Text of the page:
Tag Archives: reviews

Hey Mama teas (for preggos!)

So I get emails every other day from people wanting me to review products or talk about their websites on my blog. I ignore many of them (not trying to be rude–I just ain’t got the time right now), but an email from Hey Mama teas caught my eye. I’m spending a lot of my time nursing this little guy right now . . .

photo (1) . . . and these pregnant-and-nursing-mama-friendly iced teas were just calling my name.

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There’s nothing like a fun beverage to get you through the every-other-hour feedings that go with this stage of infancy.

So I agreed to give them a try and write up my honest opinion about them.

First, I tried the peach flavor.

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Instead of being sane about it and sampling a little of each of the four flavors, I accidentally finished the entire bottle of peach.

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It was delicious! It has a delicate, iced tea flavor–not too sugary/juicy, but definitely flavorful. Think ethereal as opposed to sugar rush. Really delicious. And it says “supports healthy lactation” on the front (which is, incidentally, what I was doing as I consumed it) (lactating, that is =).

Other reasons to feel good about this product? It’s organic, caffeine free, and has a very short and simple ingredient list.

And it tastes like it would mix well with, um, vodka. Though that would make it a little less preggo-friendly, heh heh.

Better try those others.

So: the mint I liked, the lemon was ok, and the raspberry I didn’t like (not too surprising since I didn’t ever like raspberry leaf tea anyway). But that peach flavor . . . yum.

You can buy these teas on their website at $19.99 for a 4-pack (with free shipping).

My conclusion: too pricey for me at the time, but if it’s in your price range and you’re looking for a pregnancy-geared fun beverage, go for the peach.

Hope you’re all having a restful Sunday–and I hope to post some recipes soon!

No promises–can’t make those with a newborn around–

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–but there’s a salad and a spaghetti sauce that are dee-vine and I can’t wait to share.

The Me I Want to Be

ortbergDuring my week recovering from surgery, my mother-in-law Sara was a godsend. She took care of Alice, cleaned my bathrooms, did my laundry. She also recommended a book called The Me I Want to Be by John Ortberg, which I picked up at the library and am now about halfway through.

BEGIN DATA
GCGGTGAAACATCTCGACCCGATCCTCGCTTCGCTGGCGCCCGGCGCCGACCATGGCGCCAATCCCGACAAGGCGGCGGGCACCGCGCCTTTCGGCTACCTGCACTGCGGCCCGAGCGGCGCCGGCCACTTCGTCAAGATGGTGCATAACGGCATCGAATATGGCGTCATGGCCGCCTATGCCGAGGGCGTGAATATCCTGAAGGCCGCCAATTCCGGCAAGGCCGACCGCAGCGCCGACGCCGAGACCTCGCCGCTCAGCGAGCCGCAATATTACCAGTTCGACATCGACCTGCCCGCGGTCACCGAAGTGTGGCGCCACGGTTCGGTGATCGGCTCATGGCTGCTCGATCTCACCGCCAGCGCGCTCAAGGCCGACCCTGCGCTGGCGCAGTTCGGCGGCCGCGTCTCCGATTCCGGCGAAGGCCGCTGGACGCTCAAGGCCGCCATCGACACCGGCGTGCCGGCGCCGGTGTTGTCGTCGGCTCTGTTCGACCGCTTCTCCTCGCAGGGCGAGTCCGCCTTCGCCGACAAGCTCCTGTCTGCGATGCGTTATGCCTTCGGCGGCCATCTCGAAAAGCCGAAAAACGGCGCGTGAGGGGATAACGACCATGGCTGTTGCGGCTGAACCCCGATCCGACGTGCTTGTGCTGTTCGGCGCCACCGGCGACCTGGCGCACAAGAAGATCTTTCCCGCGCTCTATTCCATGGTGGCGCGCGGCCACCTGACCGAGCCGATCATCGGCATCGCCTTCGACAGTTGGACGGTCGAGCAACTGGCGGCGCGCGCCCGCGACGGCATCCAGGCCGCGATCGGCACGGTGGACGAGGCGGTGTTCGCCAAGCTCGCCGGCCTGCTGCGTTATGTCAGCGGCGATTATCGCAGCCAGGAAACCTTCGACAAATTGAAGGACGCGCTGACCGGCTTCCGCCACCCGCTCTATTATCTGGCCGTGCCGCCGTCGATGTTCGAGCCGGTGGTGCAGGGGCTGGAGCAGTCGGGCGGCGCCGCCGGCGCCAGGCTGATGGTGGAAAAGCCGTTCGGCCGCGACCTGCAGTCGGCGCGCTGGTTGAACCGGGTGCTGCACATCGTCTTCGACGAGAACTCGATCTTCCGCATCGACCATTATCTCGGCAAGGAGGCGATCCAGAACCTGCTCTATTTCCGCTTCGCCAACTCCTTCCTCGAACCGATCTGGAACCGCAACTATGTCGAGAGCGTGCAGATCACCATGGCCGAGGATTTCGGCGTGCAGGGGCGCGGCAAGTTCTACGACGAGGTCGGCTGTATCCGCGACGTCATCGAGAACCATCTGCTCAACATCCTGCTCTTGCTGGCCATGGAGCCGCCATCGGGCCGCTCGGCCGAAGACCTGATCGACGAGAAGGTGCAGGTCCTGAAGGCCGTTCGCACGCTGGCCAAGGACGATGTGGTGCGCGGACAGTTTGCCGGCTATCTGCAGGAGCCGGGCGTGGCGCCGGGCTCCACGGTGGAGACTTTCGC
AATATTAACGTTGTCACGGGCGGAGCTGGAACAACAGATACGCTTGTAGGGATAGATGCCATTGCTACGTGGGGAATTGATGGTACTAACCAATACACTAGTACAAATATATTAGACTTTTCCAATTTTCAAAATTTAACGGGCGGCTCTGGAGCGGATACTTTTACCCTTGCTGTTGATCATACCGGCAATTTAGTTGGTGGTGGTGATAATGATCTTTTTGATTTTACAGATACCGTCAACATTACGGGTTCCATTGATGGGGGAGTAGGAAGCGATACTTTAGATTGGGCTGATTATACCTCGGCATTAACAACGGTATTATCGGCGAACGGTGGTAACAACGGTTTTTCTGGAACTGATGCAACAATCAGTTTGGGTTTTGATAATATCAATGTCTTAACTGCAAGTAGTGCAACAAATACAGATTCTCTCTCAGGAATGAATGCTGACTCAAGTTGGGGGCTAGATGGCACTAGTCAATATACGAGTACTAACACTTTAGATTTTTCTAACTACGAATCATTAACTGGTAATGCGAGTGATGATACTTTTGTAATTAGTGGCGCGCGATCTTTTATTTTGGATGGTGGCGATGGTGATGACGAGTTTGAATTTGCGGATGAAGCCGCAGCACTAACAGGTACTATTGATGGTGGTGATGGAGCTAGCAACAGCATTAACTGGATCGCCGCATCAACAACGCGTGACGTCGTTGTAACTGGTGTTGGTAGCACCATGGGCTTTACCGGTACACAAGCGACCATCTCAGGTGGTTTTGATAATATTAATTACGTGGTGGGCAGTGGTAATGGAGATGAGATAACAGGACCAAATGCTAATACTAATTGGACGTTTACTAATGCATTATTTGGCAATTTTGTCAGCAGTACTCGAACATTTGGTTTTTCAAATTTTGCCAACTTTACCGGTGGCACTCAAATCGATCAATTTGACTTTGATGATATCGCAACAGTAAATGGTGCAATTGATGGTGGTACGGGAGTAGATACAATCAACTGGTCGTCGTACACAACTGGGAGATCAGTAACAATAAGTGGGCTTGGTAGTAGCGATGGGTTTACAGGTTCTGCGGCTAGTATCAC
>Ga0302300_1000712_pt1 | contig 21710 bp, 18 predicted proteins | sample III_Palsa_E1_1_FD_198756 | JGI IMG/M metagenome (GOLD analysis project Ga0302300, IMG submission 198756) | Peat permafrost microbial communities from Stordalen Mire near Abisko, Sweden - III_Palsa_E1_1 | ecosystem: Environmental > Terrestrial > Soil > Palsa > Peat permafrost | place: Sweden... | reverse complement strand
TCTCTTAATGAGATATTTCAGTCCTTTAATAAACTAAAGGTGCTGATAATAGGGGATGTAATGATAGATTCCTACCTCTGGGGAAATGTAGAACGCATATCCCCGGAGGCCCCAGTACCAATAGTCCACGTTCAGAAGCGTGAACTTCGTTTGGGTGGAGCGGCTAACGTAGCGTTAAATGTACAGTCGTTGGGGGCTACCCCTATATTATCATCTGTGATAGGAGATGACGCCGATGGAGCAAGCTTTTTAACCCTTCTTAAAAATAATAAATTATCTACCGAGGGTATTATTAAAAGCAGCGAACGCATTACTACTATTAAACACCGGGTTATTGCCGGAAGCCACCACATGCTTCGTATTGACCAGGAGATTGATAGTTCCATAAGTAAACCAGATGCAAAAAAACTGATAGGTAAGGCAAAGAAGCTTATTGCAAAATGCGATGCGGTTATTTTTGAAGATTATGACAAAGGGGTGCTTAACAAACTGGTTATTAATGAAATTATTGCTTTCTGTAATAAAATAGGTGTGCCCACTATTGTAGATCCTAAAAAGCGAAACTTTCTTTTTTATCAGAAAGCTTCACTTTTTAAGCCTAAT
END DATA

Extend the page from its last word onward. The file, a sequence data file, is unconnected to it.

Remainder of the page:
I’m convinced I not only need to buy my own copy, but that I need to buy copies for everyone I know. And that I should re-read this book at least once a year in perpetuity. In fact, this book is already on the way to every member of my immediate family (and I already know my Dad is going to love this guy’s sense of humor, since it’s exactly like his).

In the very first chapter, Ortberg says that he used to evaluate his spiritual life by his faithfulness with devotionals–a daily set-aside time for Bible-reading and prayer. That’s my tendency; I’m disciplined, a lover of routine. I can read the Bible once a day (and enjoy it!)–that’s not a problem. But there is a problem with evaluating oneself that way: a Pharisee would get a high pass! Ortberg suggests that a better way to evaluate your spiritual life is by asking two questions: Have I been growing more easily discrouaged recently? Have I been more easily irritated recently?

If the answer to these questions is ‘Yes,’ then I’m struggling spiritually with peace and love, two of the pillars of a thriving spiritual life. And guess what I answered to those two questions?

A resounding ‘yes.’ Not just since my ectopic pregnancy and surgery, but starting this spring and until now, I’ve been struggling with happiness. I’ve been feeling angry, irritable and discouraged at my job, at home, with my circumstances. So what that I’m reading the Bible once a day? Something hasn’t been right in my spirit.

Every chapter of Ortberg’s book has been like that for me: eye-opening. Refreshing. Bringing self-examination, but with a message of hope (because the gospel is hope).

Based on the title, you might think this book leans in the self-help direction, or perhaps has a kind of narcissistic “find yourself” bent. Neither is the case. This book is solid. Ortberg, a pastor at Menlo Park Presbyterian Church, takes us to Scripture and reminds us of the wonderful truths in it. He’s not presenting anything new, but he writes about these truths in a fresh way that I am just loving.

I’m reading the chapter right now on anxiety, and how the Spirit is a non-anxious presence in our hearts. It’s wonderful, and it’s reminding me of the immense freedom I have in my relationship with God. Freedom to enjoy him, to grow in the Spirit, and to become more myself.

Pick up a copy–but not at the library. This book is worth owning!